“That time I campaigned for a yes vote. And I still think today that I made right choice.”

But Barnier, seen by some as aloof and arrogant, also showed a mischievous side.  It was reported during Theresa May’s first visit to Brussels as prime minister that he was demanding that all the Brexit talks be conducted in French.

While Barnier does speak English, he is far more comfortable talking in his native French. But the story, since denied, was seen as a snub to the notoriously monolingual Brits.

The long lens photo of a British Brexit strategy note that warned the EU team was “very French” may also have been on his mind as he took the podium in Brussels today.

Barnier asked, “In French or in English?” to laughter from the press.

He switched between English and French in his opening remarks but only answered questions in French, using translation to ensure he understood the questions.

Since his appointment Barnier has posted a series of tweets which could be seen as poking fun at Brexit. On a tour of Croatia to discuss the negotiations, he posed outside Zagreb’s Museum of Broken Relationships asking, “Guess where we are today?”

 

 

He also tweeted a picture of himself drinking prosecco after Boris Johnson sparked ridicule by telling an Italian economics minister his country would have to offer the UK tariff-free trade to sell the drink in Britain.

But Barnier can also be tough. He forced through laws to regulate every financial sector, 40 pieces of legislation in four years, when he was internal market commissioner, in the face of sustained opposition from industry and some governments.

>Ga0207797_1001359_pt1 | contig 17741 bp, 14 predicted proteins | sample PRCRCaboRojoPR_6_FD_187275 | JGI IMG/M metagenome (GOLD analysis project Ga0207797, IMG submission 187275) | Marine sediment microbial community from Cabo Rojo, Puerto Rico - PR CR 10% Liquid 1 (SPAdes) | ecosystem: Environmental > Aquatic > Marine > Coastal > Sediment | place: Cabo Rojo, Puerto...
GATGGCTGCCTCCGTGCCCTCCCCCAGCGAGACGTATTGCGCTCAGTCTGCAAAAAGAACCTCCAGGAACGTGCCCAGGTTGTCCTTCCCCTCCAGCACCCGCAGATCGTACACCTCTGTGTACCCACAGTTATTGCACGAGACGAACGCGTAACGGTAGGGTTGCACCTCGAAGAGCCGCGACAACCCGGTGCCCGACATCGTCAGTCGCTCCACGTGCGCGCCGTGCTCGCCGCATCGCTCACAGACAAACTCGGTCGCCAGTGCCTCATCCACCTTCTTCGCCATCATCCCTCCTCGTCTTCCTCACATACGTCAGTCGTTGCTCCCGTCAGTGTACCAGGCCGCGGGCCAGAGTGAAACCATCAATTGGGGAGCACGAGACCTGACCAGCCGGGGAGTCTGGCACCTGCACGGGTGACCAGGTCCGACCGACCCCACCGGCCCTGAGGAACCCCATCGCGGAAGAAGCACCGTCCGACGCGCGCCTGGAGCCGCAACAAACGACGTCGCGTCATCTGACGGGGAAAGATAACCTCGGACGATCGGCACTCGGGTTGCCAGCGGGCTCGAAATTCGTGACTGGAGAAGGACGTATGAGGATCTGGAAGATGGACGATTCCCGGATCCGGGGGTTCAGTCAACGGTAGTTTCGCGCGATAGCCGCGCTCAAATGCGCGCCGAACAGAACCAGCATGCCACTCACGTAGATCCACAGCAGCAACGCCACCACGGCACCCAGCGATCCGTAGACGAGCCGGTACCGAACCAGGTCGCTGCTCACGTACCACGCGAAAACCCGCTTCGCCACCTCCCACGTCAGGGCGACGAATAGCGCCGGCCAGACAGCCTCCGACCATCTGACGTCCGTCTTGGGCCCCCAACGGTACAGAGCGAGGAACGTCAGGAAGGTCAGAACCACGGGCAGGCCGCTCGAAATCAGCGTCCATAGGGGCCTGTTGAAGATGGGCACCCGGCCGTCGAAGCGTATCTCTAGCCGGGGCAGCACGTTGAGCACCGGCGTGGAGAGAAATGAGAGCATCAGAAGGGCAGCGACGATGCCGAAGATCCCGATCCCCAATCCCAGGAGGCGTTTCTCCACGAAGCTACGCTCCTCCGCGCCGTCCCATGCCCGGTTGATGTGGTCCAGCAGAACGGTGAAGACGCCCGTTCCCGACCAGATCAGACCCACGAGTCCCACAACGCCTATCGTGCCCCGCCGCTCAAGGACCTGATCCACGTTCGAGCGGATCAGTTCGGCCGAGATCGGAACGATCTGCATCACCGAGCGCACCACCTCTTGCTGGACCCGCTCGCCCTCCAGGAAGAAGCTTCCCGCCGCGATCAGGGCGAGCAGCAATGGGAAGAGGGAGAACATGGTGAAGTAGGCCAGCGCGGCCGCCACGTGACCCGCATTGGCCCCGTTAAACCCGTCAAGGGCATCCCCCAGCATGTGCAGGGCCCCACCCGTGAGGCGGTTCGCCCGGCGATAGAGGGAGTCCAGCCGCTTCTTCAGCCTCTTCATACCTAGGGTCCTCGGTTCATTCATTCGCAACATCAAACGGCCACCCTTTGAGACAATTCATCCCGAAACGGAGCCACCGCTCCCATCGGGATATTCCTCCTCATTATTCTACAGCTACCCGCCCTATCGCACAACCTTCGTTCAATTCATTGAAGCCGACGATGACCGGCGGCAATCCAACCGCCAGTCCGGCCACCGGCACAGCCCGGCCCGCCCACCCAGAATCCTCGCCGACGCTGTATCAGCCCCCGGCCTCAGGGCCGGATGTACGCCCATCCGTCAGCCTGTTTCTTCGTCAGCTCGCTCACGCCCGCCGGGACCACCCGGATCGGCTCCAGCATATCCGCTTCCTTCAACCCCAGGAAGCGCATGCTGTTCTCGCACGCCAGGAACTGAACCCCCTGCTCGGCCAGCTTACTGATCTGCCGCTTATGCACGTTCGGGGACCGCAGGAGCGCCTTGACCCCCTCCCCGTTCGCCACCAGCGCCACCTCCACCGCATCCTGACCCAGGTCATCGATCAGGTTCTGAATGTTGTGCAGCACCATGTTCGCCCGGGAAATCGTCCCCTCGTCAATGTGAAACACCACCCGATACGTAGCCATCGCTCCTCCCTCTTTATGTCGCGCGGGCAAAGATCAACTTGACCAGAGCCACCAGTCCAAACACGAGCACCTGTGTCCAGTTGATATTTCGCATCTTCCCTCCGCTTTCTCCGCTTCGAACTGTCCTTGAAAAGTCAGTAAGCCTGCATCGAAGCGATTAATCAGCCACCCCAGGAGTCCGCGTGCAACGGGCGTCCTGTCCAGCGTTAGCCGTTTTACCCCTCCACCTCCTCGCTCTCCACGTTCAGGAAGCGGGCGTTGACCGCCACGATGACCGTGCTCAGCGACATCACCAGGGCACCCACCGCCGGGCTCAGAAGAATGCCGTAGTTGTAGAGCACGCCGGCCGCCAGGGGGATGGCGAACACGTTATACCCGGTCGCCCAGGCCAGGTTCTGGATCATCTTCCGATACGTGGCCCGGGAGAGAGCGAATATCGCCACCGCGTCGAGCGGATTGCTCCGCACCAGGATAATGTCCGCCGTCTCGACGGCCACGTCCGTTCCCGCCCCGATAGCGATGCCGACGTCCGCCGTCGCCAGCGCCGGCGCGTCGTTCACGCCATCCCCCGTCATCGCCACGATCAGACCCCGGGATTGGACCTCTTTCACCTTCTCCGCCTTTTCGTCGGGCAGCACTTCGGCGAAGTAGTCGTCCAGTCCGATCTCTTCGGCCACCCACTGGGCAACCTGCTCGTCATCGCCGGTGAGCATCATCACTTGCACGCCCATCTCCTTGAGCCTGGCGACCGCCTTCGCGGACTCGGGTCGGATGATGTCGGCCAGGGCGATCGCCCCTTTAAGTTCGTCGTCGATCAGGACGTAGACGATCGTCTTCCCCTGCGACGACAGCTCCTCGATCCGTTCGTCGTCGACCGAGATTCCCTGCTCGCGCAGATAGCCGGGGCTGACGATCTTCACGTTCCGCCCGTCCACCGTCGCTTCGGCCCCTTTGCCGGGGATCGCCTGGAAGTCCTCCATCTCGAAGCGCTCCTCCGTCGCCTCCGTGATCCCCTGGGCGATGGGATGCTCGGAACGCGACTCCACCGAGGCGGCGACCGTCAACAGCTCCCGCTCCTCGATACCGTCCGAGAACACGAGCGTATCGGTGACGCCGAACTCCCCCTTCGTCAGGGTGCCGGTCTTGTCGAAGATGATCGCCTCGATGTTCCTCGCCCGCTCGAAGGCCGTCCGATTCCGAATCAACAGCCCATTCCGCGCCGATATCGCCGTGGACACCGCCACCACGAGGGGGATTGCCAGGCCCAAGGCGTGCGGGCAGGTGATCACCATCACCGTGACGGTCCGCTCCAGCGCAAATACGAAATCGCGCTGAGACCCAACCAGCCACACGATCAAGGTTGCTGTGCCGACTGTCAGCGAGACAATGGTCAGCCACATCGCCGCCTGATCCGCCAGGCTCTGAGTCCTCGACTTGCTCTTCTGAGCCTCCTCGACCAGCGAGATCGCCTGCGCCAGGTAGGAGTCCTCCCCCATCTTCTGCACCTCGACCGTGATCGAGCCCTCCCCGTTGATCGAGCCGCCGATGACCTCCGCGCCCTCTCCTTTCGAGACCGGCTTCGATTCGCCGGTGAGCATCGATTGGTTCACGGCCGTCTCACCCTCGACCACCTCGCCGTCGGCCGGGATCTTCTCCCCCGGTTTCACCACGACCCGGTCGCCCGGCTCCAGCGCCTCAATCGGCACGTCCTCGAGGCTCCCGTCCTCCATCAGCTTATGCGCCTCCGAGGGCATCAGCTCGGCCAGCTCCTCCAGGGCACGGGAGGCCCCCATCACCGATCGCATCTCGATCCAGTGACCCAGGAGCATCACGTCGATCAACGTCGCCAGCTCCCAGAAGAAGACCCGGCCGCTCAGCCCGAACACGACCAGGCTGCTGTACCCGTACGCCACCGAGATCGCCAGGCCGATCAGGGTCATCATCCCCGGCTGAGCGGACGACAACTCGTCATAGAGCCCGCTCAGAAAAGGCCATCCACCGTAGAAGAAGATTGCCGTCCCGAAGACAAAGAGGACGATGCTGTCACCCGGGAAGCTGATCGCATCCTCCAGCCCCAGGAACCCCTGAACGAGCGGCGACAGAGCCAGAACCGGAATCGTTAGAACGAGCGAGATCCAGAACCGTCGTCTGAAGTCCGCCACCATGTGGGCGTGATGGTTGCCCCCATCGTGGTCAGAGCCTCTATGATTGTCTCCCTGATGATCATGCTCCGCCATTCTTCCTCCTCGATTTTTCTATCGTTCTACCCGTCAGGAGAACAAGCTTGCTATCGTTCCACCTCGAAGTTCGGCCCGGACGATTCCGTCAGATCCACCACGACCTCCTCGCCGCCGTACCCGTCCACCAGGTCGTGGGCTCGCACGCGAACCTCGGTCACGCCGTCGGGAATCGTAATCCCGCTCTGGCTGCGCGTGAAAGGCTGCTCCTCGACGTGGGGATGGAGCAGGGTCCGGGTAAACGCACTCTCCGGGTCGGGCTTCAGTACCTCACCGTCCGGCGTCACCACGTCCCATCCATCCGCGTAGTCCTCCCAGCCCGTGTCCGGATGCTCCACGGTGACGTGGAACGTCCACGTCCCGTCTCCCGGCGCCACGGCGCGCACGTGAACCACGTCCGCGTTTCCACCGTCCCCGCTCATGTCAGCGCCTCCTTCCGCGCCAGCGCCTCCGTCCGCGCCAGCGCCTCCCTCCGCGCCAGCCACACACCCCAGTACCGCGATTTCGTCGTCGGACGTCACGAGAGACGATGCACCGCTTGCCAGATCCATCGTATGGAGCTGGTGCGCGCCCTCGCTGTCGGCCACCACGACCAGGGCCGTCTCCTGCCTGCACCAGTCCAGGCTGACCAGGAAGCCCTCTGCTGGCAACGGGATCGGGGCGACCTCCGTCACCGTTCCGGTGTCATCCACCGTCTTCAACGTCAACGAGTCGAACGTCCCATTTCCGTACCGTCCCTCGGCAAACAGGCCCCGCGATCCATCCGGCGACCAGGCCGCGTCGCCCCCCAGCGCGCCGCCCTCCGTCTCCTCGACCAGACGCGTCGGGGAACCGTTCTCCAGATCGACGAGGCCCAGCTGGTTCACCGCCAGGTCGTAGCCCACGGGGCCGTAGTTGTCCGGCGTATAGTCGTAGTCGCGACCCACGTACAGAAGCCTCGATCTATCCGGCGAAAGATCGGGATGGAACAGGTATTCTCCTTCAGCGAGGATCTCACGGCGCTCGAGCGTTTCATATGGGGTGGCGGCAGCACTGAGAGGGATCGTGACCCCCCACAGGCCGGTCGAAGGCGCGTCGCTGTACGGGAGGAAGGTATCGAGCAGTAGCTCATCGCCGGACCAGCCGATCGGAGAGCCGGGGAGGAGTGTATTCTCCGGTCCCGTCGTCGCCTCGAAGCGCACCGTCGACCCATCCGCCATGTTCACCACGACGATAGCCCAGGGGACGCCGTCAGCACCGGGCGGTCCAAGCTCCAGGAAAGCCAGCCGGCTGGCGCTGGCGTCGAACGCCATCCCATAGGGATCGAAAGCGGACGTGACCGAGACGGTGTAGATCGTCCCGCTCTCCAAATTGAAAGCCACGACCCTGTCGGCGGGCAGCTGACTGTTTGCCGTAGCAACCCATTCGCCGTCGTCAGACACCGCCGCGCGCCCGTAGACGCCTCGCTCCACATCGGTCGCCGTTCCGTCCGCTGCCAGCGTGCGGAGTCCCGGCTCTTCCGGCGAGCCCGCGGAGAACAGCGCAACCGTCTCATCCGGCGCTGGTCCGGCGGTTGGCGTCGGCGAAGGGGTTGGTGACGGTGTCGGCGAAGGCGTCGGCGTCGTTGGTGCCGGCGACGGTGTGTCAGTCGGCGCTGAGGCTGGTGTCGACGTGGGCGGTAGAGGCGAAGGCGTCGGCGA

He warned today, "Being a member of the EU comes with rights and benefits. Third countries [the UK] can never have the same rights and benefits since they are not subject to same obligations.”

On the possibility of Britain curbing free movement of EU citizens and keeping access to the single market, he was unequivocal.

“The single market and four freedoms are indivisible. Cherry-picking is not an option,” he said.

He stressed that his priority in the Brexit negotiations would be the interests of the remaining 27 member states of the European Union, not Britain.

“Unity is the strength of the EU and President Juncker and I are determined to preserve the unity and interest of the EU-27 in the Brexit negotiations.”

In a thinly veiled swipe at the British, again greeted with laughter in the press room, he told reporters, “It is much better to show solidarity than stand alone. I repeat, it is much better to show solidarity than stand alone”.

Referring to the iconic British poster that urged Brits to "Keep Calm and Carry On” during World War Two, he today told reporters, “We are ready. Keep calm and negotiate.”

But Barnier’s calm in the face of the unprecedented challenge to the EU posed by Brexit masks a cold determination to defend the European project at any cost.

James Crisp is the news editor at EurActiv, an online EU news service.